undergraduate education was at Trinity
College, Dublin in Ireland where I received a
geography degree from the faculty of natural sciences. While
there in the late 1970s I was once chair of the Dublin University
Geographical Society, did research on traffic planning issues
in my native city of Cork, and was also involved in the
successful campaign against plans to build a nuclear power
reactor on Carnsore Point in the South East of Ireland.
Master's degree came from the
University of Victoria in British Columbia where
I went to study the planning processes that lead to
such odd policy decisions as recommendations to build
nuclear power plants in places like Ireland! My lengthy
MA thesis was an historical and sociological analysis
of the protest movement against nuclear power using
the Irish case as an example of green politics. (Researchers
please note, my complete archive of materials from
this episode in Irish environmental and political
history was donated to the University
of Limerick Library in Ireland).
went on to do my Ph.D. at Simon
Fraser University in 1983 when the second cold war
looked especially dangerous. It was in the days Ronald
Reagan made speeches about the evil empire and launched
his Star Wars "strategic defence initiative," and when
the Soviet airforce shot down flight KAL007 in suspicious
circumstances over Sakhalin Island. Leaving aside my interests
in green politics once again my academic research was
directed to grappling with an important contemporary issue.
I wrote a dissertation on the reconstruction of the Soviet
threat by intellectuals in Washington in the late 1970s.
The dissertation worked out an approach to geopolitical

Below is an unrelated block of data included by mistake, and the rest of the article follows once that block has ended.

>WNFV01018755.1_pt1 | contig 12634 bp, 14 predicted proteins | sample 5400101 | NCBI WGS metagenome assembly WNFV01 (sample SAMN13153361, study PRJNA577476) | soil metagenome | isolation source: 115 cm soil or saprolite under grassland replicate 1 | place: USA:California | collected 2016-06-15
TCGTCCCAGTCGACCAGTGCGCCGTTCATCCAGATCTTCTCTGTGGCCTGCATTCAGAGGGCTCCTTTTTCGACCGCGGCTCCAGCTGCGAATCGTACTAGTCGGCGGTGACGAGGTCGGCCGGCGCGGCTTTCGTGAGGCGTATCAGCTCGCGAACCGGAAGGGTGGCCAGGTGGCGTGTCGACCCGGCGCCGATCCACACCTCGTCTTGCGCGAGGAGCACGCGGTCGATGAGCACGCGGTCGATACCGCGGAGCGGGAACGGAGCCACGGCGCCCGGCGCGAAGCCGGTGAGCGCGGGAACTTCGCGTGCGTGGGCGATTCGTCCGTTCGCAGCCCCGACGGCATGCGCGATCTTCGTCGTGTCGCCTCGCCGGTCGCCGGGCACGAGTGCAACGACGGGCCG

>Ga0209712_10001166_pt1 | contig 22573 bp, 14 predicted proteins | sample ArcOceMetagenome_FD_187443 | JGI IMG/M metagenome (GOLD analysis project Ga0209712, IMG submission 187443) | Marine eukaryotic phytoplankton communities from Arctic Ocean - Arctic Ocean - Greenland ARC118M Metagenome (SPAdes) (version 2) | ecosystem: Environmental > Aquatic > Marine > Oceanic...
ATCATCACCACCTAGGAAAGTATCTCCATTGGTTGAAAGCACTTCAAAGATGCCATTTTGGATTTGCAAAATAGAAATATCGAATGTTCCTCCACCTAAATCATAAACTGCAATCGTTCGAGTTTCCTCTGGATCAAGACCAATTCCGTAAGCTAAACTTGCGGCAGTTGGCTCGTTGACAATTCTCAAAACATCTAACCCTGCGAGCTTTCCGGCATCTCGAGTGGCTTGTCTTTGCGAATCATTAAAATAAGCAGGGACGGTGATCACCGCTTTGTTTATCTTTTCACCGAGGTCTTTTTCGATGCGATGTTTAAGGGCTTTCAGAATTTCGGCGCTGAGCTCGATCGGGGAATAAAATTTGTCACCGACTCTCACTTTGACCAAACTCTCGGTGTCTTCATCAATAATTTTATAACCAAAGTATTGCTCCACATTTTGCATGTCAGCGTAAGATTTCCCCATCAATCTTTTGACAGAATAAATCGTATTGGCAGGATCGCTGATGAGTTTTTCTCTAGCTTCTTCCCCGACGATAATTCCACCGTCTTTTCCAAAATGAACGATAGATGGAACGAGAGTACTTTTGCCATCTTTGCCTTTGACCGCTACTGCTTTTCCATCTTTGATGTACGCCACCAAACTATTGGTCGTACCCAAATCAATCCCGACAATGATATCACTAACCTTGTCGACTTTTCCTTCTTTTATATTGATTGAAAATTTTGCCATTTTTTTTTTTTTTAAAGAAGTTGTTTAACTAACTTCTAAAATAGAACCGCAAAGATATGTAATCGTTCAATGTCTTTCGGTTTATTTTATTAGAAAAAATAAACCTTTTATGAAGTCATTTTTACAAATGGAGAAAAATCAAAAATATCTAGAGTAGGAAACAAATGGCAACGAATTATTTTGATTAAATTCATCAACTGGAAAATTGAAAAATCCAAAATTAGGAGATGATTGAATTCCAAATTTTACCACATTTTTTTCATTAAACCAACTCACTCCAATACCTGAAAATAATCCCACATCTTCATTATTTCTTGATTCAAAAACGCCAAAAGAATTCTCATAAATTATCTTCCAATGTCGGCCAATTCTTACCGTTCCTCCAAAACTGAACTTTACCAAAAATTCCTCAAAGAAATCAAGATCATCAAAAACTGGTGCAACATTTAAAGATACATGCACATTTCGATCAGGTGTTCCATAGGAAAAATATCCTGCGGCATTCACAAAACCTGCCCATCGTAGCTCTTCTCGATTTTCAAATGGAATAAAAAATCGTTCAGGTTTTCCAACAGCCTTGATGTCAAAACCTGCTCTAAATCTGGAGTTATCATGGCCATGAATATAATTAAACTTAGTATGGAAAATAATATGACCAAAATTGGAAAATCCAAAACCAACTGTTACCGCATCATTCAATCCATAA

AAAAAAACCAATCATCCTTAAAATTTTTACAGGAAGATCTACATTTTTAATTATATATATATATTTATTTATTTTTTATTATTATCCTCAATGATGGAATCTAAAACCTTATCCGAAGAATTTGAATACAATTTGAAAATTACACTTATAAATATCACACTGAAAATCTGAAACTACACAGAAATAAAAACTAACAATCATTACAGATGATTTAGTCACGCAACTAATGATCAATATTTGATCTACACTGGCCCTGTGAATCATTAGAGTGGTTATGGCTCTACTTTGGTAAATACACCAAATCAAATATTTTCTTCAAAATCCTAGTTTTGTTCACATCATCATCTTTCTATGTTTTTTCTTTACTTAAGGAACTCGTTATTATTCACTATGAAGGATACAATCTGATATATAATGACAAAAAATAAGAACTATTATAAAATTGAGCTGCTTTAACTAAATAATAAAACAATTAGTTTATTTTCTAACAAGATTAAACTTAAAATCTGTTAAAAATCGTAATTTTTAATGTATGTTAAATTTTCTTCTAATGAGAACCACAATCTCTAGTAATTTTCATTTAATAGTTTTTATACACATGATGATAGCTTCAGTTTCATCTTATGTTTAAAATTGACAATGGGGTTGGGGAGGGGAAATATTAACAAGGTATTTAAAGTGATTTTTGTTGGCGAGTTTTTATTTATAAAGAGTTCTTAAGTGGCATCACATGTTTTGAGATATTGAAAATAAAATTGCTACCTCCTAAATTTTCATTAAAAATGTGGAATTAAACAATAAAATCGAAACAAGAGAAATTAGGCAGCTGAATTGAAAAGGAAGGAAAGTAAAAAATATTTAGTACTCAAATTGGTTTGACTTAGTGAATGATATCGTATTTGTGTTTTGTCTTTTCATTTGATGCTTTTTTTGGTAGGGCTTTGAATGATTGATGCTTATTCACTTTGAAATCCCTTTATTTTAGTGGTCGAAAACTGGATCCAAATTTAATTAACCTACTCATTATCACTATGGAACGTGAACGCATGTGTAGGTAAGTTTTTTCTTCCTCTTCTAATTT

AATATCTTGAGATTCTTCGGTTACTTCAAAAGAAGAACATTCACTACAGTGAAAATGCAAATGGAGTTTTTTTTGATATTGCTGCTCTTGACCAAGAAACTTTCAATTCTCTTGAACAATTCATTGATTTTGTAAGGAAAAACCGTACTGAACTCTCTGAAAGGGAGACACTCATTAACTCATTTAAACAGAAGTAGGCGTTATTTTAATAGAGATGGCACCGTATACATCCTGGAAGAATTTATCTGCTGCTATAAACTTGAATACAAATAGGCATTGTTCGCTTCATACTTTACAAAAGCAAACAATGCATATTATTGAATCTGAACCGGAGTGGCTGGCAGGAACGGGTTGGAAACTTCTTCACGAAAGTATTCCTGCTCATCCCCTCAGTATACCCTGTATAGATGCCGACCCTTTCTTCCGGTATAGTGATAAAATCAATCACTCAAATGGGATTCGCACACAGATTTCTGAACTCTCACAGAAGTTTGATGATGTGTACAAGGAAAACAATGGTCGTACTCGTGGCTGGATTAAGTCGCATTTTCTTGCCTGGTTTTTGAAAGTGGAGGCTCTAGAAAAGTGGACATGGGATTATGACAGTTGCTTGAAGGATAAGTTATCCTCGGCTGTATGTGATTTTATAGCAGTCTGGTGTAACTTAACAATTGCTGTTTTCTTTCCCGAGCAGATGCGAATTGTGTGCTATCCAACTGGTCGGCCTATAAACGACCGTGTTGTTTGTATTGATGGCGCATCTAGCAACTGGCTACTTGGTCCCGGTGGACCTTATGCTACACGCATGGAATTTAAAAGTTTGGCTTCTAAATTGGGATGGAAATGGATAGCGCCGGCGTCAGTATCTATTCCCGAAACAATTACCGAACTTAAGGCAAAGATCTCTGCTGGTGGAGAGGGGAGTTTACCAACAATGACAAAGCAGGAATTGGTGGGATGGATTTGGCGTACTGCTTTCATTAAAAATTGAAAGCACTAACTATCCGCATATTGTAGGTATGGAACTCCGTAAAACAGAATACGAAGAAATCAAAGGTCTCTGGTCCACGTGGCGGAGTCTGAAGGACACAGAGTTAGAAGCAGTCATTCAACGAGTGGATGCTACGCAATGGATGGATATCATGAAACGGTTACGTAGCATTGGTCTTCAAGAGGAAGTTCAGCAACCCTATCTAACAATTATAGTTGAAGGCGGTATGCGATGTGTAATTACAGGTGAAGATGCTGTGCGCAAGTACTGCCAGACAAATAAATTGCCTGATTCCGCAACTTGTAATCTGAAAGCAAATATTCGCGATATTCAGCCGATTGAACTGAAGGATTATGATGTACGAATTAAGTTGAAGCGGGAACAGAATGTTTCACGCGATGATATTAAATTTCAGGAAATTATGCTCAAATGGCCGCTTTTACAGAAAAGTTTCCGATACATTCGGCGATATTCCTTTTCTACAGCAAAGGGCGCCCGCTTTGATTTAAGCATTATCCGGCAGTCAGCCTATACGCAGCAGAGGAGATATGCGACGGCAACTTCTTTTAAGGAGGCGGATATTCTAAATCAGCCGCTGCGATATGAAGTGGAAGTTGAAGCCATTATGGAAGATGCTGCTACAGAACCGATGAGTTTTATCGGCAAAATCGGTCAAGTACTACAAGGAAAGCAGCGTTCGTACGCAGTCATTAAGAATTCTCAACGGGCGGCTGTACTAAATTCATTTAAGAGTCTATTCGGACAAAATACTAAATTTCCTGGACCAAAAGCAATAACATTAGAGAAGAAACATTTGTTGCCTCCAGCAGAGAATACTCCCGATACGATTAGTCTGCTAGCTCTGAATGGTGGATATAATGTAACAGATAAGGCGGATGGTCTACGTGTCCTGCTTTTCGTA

discourse which has subsequently shaped many of my writings
on "critical geopolitics." It was revised and published
by Pinter in London and Guilford in New York in 1990 as
Creating the Second Cold War.
I moved to Carleton in 1993, I taught at both Vancouver
Community College and Douglas College in New Westminster
and spent two more years at Simon Fraser University on
Barton research fellowships from the (now, alas, defunct)
Canadian Institute for International Peace and Security.
These fellowships allowed me to extend my critical geopolitics
research by looking at the identity politics in the ANZUS
alliance, and to develop my thinking on the concept of
security, and specifically the emergent discourse of environmental
security, in the early 1990s.
coming to Carleton I have taught political geography courses
in the geography department and I have extended my research
on both critical geopolitics and environmental security
to consider, among other things, the contemporary debates
about globalization. I have worked on a project
to examine the politics of community in facing environmental
threats of various kinds. Field work data from Cape Breton
was analysed in conjunction with my colleague Fiona Mackenzie's
research on the Island of Harris in Scotland.
recently my concerns with geopolitics and environment
have converged in considerations of globalization and
the current debate about American foreign policy and the
theme of empire. Over the next few years I plan to work
on the current Bush Administration's military policies
and the "imperial" themes in the debates about the
war on terror, national missile defense and the invasion
of Iraq, as well as the global patterns of consumption
which relate to what these military strategies supposedly